Freedom in the Commons: Towards a Political Economy of Information

Article excerpt


In 1999, George Lucas released a bloated and much maligned "prequel" to the Star Wars Trilogy, called The Phantom Menace. In 2001, a disappointed Star Wars fan made a more tightly cut version, which almost eliminated a main sidekick called Jar-Jar Binks and subtly changed the protagonist--rendering Anakin Skywalker, who was destined to become Darth Vader, a much more somber child than the movie had originally presented. The edited version was named "The Phantom Edit." Lucas was initially reported amused, but later clamped down on distribution. (1) It was too late. The Phantom Edit had done something that would have been unimaginable a decade earlier. One creative individual took Hollywood's finished product as raw material and extracted from within it his own film. Some, at least, thought it was a better film. Passed from one person to another, the film became a samizdat cultural object in its own right.

The Phantom Edit epitomizes both the challenge and the promise of what has variously been called "the new economy," "the information economy," or, more closely tied to the recent technological perturbation, "the Internet economy." It tells us of a hugely successful company threatened by one creative individual--a fan, not an enemy. It tells us of the tremendous potential of the Internet to liberate individual creativity and enrich social discourse by thoroughly democratizing the way we produce information and culture. And it tells us how powerful proprietors can weigh in to discipline this unruly creativity; to silence the many voices it makes possible.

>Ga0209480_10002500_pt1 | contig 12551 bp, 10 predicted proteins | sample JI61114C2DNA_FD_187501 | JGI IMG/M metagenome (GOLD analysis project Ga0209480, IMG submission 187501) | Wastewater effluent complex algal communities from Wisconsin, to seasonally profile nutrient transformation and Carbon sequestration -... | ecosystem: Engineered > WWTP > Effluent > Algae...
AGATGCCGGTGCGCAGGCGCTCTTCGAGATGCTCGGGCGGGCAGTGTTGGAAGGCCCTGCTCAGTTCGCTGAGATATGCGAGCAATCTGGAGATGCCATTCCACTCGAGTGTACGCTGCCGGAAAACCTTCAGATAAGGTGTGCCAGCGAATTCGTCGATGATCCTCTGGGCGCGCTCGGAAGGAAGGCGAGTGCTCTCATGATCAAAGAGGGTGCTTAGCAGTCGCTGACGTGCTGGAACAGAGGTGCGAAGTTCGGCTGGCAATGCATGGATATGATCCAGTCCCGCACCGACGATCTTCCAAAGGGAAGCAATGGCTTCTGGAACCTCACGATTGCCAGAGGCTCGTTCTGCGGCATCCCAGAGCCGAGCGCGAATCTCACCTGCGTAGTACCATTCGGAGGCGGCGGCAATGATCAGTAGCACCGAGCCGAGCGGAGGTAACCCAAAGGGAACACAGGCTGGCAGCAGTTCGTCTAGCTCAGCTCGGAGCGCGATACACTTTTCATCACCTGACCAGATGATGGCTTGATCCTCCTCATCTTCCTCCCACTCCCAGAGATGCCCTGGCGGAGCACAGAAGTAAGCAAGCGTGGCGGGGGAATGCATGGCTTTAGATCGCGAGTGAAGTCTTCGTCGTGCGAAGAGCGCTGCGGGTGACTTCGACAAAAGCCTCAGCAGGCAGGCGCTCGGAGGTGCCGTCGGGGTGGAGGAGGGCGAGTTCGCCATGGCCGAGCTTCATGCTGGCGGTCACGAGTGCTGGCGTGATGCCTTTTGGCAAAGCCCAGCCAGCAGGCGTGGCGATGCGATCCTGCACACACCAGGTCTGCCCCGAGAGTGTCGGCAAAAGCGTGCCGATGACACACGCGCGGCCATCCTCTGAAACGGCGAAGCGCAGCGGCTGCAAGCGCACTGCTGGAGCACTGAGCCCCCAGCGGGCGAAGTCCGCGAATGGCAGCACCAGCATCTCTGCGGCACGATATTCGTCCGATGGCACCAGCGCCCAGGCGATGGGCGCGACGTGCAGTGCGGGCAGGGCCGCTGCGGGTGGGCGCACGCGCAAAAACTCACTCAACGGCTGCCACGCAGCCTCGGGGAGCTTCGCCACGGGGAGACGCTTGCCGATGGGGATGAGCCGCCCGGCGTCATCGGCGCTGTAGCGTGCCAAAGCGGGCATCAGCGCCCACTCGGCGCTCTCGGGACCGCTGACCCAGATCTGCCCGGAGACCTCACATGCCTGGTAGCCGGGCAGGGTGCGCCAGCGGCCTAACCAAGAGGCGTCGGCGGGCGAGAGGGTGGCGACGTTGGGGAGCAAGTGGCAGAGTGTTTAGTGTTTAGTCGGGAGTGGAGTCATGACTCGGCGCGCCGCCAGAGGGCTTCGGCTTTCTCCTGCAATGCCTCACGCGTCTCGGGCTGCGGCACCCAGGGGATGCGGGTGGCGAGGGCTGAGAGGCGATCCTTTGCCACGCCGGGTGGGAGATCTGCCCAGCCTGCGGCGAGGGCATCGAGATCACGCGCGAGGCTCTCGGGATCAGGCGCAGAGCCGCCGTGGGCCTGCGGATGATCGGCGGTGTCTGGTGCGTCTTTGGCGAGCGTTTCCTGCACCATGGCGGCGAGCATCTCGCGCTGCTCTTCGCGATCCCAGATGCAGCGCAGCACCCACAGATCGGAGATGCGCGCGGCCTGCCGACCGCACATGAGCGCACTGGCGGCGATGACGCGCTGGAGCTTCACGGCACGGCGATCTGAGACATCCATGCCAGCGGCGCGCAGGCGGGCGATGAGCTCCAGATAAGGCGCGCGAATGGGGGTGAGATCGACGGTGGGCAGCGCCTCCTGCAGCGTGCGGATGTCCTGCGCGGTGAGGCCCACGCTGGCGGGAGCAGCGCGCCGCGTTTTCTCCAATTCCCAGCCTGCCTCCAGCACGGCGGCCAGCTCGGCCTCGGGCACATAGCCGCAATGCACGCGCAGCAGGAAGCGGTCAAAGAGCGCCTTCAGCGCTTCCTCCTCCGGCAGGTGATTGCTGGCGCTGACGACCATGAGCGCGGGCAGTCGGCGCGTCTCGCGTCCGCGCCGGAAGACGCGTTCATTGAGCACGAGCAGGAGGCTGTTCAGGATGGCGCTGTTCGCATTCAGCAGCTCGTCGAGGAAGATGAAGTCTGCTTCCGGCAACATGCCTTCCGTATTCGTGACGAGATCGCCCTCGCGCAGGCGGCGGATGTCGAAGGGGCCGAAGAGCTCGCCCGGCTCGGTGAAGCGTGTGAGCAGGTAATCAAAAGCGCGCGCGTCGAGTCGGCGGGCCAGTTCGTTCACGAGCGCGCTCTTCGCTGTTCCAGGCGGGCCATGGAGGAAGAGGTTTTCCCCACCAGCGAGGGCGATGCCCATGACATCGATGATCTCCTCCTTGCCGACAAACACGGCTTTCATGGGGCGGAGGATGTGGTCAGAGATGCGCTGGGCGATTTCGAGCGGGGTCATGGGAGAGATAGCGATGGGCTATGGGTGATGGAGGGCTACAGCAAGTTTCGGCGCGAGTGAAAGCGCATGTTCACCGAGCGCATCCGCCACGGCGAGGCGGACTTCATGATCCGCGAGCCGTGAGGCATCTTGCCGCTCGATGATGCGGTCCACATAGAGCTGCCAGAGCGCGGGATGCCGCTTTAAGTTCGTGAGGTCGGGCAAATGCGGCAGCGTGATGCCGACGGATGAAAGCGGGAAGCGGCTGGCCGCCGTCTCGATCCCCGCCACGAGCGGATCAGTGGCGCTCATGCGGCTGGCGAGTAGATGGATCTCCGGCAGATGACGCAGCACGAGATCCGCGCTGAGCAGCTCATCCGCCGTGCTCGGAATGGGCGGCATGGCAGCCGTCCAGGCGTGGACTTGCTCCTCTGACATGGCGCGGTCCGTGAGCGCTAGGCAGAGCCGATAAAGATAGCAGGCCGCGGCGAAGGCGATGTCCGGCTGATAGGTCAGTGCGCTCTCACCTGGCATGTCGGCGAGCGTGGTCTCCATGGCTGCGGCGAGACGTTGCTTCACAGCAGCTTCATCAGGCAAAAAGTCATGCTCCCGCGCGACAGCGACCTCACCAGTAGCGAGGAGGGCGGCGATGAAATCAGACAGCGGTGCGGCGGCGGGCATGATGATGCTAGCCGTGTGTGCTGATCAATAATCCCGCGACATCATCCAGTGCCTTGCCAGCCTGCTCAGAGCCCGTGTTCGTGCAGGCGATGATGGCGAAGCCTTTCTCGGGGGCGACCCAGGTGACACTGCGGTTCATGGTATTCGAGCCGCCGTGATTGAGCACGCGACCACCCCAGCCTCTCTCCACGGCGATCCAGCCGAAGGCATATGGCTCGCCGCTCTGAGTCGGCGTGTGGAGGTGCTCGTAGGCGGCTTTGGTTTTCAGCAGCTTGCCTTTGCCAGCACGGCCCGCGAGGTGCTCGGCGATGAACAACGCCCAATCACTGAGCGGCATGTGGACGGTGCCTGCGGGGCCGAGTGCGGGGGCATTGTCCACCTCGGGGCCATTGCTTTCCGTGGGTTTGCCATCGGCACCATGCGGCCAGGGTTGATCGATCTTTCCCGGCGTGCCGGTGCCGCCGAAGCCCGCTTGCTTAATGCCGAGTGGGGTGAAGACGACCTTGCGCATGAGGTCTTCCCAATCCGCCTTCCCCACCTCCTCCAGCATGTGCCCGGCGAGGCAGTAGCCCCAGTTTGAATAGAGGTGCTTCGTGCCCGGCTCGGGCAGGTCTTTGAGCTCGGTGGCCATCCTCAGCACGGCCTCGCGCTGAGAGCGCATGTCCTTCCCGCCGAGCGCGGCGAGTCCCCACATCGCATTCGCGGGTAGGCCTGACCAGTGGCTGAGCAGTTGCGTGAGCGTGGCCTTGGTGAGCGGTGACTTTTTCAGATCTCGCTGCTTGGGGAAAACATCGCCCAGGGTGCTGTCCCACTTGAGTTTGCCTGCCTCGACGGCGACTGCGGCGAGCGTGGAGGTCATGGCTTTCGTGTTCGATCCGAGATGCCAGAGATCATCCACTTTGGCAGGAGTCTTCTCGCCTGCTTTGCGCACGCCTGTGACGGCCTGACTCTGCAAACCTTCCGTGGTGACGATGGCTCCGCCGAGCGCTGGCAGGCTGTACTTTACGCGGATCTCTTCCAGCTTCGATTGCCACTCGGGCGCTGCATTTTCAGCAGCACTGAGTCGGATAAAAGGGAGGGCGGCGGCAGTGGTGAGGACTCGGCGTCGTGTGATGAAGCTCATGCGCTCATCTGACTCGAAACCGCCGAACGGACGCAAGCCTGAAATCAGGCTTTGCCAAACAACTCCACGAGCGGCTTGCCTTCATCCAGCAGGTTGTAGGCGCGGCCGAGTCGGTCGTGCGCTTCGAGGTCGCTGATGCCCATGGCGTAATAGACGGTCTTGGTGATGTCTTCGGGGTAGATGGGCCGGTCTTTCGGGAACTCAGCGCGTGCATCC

In this Lecture, I want to outline two fundamental social aspects of the emerging economic-technological condition of the networked information economy: the economic--concerned with the organization of production and consumption in this economy, and the political--concerned with how we pursue autonomy, democracy, and social justice in this new condition. We have seen over the past few years glimpses of this emerging economy and of its emerging political implications. We have seen the surprising growth of free software, an oasis of anarchistic production that is beating some of the world's richest corporations at their own game--making reliable high-quality software. (2) We have seen a Russian computer programmer jailed for weeks in the United States pending indictment for writing software that lets Americans read books that they are not allowed to read. (3) These and many other stories sprinkled throughout the pages of the technology sections of our daily newspapers hint at a deep transformation that is taking place, and at an epic battle over how this transformation shall go and who will come out on top when the dust settles.

Let us, then, talk about this transformation. Let us explore the challenge that the confluence of technological and economic factors has presented for the liberal democratic societies of the world's most advanced market economies. Let us think about how we might understand the stakes of this transformation in terms of freedom and justice.

In a nutshell, in the networked information economy--an economy of information, knowledge, and culture that flow through society over a ubiquitous, decentralized network--productivity and growth can be sustained in a pattern that differs fundamentally from the industrial information economy of the twentieth century in two crucial characteristics. First, nonmarket production--like the Phantom Edit, produced by a fan for the fun of it--can play a much more important role than it could in the physical economy. Second, radically decentralized production and distribution, whether market-based or not, can similarly play a much more important role. Again, the Phantom Edit is an example of such decentralized production--produced by one person rather than by a corporation with a chain of command and an inventory of property and contract rights to retain labor, capital, finance, and distribution outlets. …